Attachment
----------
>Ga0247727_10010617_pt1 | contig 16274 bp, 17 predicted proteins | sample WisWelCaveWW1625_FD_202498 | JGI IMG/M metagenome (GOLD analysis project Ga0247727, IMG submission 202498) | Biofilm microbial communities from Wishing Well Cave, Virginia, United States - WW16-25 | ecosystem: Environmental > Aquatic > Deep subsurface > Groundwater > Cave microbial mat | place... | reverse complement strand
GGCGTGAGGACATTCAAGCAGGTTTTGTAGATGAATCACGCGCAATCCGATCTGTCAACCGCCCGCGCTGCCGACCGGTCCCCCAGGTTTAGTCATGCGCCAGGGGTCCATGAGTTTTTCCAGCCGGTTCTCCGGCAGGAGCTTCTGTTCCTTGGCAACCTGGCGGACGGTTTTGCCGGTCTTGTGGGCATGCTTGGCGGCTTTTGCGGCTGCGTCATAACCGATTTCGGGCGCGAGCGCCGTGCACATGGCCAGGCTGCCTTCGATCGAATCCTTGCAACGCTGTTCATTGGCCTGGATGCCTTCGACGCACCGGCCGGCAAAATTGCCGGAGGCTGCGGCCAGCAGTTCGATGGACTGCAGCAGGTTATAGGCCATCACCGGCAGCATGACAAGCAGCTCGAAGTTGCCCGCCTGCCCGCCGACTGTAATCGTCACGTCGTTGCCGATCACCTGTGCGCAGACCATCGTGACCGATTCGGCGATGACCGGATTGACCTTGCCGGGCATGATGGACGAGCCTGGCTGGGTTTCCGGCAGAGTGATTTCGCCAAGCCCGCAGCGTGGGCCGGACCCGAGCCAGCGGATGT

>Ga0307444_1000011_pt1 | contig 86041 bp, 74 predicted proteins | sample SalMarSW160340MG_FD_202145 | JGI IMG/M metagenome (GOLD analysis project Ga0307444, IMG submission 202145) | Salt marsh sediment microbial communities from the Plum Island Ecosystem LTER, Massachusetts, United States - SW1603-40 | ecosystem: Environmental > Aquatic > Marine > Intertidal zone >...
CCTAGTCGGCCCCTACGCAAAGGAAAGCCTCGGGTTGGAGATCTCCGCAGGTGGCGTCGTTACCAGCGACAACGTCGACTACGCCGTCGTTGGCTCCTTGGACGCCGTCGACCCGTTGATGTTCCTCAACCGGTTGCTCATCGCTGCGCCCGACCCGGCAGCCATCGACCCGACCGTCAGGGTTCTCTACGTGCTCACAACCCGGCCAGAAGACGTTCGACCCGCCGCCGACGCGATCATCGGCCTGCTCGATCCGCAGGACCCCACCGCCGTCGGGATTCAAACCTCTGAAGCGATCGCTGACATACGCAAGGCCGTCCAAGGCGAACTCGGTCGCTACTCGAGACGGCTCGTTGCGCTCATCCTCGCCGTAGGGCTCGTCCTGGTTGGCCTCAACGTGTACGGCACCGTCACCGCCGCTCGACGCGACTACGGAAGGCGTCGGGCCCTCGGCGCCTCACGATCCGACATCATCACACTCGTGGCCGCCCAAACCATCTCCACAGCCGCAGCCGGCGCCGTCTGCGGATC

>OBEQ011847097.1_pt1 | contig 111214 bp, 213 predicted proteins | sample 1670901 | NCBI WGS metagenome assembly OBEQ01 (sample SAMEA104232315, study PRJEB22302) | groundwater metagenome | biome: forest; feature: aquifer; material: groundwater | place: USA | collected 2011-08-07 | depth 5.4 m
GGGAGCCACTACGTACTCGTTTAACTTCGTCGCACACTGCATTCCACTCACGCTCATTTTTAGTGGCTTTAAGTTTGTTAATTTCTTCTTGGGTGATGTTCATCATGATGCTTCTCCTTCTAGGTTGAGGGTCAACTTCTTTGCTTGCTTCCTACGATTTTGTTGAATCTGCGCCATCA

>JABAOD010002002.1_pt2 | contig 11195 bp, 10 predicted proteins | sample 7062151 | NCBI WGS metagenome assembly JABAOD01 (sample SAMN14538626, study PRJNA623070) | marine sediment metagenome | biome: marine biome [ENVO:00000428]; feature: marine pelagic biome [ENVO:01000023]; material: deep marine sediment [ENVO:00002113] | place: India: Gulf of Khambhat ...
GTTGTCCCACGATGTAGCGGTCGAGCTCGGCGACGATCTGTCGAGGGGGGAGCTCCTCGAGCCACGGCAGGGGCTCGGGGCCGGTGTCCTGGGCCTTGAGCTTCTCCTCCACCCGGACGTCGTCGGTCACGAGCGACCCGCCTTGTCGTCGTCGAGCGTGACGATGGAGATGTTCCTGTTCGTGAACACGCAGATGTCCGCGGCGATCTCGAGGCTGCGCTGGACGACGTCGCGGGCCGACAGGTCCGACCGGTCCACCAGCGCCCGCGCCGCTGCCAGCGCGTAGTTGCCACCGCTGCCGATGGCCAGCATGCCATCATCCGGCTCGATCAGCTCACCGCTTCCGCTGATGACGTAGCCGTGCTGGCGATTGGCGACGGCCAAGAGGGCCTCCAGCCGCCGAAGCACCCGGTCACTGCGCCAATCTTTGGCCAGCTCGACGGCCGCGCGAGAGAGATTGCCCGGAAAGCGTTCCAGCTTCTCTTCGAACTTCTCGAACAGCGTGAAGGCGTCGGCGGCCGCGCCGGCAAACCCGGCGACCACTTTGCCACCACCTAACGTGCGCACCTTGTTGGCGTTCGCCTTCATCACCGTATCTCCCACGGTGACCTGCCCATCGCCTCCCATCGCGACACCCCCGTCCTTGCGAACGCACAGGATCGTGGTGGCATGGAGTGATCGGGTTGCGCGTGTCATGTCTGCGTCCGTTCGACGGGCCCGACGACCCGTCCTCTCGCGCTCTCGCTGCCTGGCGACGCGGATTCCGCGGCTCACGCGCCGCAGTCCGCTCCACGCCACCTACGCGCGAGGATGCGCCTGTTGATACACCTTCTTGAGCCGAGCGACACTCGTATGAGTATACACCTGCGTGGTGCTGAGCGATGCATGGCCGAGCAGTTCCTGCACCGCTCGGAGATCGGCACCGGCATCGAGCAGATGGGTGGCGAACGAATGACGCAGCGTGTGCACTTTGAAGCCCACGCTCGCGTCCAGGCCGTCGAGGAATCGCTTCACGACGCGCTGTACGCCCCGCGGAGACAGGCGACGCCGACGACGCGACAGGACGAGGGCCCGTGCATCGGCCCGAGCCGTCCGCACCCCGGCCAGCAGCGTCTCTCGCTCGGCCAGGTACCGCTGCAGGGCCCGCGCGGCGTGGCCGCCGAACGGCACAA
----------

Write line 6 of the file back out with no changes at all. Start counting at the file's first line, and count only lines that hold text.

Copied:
GGGAGCCACTACGTACTCGTTTAACTTCGTCGCACACTGCATTCCACTCACGCTCATTTTTAGTGGCTTTAAGTTTGTTAATTTCTTCTTGGGTGATGTTCATCATGATGCTTCTCCTTCTAGGTTGAGGGTCAACTTCTTTGCTTGCTTCCTACGATTTTGTTGAATCTGCGCCATCA